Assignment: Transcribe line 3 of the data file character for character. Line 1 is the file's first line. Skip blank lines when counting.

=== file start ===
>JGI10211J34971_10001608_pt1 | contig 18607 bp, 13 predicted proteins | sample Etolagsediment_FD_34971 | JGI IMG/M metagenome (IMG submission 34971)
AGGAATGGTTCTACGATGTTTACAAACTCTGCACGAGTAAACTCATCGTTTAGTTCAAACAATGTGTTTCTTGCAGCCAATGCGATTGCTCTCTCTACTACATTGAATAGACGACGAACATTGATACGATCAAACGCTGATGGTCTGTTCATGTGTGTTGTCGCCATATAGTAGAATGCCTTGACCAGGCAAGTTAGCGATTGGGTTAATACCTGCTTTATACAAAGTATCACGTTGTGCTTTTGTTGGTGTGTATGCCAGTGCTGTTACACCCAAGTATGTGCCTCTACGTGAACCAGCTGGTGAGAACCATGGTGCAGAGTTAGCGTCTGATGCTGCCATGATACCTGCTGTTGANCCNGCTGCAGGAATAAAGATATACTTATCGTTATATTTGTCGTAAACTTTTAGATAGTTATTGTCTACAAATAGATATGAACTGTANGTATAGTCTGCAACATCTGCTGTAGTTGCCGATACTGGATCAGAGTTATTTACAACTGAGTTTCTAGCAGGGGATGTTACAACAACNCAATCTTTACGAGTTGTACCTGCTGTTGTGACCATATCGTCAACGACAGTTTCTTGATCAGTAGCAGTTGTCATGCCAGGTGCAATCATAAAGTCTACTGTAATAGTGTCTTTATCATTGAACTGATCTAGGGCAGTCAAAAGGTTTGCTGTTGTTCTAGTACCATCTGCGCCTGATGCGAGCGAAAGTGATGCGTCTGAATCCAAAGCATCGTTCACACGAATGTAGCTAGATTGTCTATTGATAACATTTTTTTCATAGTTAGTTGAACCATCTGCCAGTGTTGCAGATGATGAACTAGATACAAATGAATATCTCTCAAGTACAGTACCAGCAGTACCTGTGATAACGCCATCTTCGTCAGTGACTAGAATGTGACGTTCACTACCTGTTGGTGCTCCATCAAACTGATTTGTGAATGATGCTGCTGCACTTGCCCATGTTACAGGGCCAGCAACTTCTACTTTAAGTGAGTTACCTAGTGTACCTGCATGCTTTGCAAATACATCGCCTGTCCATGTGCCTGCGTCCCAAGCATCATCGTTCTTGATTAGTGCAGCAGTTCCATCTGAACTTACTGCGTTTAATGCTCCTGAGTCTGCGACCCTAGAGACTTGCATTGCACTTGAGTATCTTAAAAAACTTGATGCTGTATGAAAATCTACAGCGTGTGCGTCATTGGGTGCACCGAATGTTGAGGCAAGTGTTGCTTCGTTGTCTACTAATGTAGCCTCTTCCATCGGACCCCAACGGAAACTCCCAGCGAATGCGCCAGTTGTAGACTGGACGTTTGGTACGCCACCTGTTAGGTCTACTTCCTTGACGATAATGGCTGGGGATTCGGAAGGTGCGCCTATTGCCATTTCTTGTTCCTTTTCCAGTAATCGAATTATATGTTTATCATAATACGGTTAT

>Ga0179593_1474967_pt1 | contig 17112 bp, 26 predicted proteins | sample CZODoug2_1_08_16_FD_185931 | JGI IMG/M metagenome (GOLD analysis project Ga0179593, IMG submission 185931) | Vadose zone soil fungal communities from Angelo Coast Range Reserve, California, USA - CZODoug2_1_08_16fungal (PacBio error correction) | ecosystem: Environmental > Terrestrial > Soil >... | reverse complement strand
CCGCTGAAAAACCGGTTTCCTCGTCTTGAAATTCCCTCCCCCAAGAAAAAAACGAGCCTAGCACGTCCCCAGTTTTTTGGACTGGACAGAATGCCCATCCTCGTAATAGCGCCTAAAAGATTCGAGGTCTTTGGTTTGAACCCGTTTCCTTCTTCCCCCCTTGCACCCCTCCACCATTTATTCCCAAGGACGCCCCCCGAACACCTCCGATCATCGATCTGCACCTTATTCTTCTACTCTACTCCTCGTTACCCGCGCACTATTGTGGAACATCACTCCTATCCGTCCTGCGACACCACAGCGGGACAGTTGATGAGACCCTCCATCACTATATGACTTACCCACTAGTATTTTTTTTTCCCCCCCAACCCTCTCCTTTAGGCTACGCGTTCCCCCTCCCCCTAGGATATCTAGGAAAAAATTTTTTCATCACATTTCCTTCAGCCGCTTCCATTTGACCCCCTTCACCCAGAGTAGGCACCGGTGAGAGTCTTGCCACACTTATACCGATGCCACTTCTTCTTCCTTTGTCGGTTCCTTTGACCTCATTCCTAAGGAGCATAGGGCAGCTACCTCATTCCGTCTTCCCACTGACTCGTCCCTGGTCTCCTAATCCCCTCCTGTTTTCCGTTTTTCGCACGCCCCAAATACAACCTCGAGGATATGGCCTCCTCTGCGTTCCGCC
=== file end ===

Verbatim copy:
>Ga0179593_1474967_pt1 | contig 17112 bp, 26 predicted proteins | sample CZODoug2_1_08_16_FD_185931 | JGI IMG/M metagenome (GOLD analysis project Ga0179593, IMG submission 185931) | Vadose zone soil fungal communities from Angelo Coast Range Reserve, California, USA - CZODoug2_1_08_16fungal (PacBio error correction) | ecosystem: Environmental > Terrestrial > Soil >... | reverse complement strand